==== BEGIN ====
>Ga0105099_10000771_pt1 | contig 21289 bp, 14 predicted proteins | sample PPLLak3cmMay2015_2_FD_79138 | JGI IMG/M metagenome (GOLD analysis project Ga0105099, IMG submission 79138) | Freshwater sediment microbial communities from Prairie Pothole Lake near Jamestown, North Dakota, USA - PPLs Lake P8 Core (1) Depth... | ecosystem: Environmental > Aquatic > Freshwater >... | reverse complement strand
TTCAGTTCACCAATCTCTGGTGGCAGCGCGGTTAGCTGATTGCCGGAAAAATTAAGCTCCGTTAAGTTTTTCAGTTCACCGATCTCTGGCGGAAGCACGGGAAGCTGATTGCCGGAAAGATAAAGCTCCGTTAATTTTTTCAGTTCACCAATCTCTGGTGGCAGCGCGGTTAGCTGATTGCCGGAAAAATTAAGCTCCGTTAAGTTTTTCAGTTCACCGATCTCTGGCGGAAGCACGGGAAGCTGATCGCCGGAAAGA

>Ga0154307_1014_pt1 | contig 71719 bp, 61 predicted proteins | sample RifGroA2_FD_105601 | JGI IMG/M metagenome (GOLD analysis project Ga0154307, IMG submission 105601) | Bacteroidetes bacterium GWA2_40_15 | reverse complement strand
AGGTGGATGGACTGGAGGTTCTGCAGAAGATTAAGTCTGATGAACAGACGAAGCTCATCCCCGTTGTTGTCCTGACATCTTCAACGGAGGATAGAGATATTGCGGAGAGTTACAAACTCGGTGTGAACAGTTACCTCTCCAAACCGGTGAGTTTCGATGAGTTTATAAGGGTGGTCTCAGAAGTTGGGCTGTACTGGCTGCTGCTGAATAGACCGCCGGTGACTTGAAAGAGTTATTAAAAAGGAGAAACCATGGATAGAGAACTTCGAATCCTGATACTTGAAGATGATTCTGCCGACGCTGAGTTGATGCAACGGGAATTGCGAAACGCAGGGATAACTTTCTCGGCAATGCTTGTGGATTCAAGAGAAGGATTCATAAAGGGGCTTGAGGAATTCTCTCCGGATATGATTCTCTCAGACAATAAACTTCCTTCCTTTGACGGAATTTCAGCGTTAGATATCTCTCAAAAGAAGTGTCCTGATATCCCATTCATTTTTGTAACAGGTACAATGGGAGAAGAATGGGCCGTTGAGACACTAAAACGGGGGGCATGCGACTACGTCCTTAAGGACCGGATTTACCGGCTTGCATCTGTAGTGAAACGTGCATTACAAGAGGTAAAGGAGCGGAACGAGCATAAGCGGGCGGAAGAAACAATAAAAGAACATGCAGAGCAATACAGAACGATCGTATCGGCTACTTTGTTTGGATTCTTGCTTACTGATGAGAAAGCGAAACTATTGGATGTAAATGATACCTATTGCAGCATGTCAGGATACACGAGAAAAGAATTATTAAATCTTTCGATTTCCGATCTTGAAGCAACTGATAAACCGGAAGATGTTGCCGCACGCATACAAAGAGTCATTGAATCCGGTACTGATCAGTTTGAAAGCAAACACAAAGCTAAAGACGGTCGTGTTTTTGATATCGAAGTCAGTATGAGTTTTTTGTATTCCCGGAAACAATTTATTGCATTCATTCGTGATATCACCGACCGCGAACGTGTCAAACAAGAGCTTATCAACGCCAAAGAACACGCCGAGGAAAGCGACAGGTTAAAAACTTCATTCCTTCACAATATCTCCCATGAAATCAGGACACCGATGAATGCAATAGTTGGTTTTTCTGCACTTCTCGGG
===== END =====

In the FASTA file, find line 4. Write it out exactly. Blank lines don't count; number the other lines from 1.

AGGTGGATGGACTGGAGGTTCTGCAGAAGATTAAGTCTGATGAACAGACGAAGCTCATCCCCGTTGTTGTCCTGACATCTTCAACGGAGGATAGAGATATTGCGGAGAGTTACAAACTCGGTGTGAACAGTTACCTCTCCAAACCGGTGAGTTTCGATGAGTTTATAAGGGTGGTCTCAGAAGTTGGGCTGTACTGGCTGCTGCTGAATAGACCGCCGGTGACTTGAAAGAGTTATTAAAAAGGAGAAACCATGGATAGAGAACTTCGAATCCTGATACTTGAAGATGATTCTGCCGACGCTGAGTTGATGCAACGGGAATTGCGAAACGCAGGGATAACTTTCTCGGCAATGCTTGTGGATTCAAGAGAAGGATTCATAAAGGGGCTTGAGGAATTCTCTCCGGATATGATTCTCTCAGACAATAAACTTCCTTCCTTTGACGGAATTTCAGCGTTAGATATCTCTCAAAAGAAGTGTCCTGATATCCCATTCATTTTTGTAACAGGTACAATGGGAGAAGAATGGGCCGTTGAGACACTAAAACGGGGGGCATGCGACTACGTCCTTAAGGACCGGATTTACCGGCTTGCATCTGTAGTGAAACGTGCATTACAAGAGGTAAAGGAGCGGAACGAGCATAAGCGGGCGGAAGAAACAATAAAAGAACATGCAGAGCAATACAGAACGATCGTATCGGCTACTTTGTTTGGATTCTTGCTTACTGATGAGAAAGCGAAACTATTGGATGTAAATGATACCTATTGCAGCATGTCAGGATACACGAGAAAAGAATTATTAAATCTTTCGATTTCCGATCTTGAAGCAACTGATAAACCGGAAGATGTTGCCGCACGCATACAAAGAGTCATTGAATCCGGTACTGATCAGTTTGAAAGCAAACACAAAGCTAAAGACGGTCGTGTTTTTGATATCGAAGTCAGTATGAGTTTTTTGTATTCCCGGAAACAATTTATTGCATTCATTCGTGATATCACCGACCGCGAACGTGTCAAACAAGAGCTTATCAACGCCAAAGAACACGCCGAGGAAAGCGACAGGTTAAAAACTTCATTCCTTCACAATATCTCCCATGAAATCAGGACACCGATGAATGCAATAGTTGGTTTTTCTGCACTTCTCGGG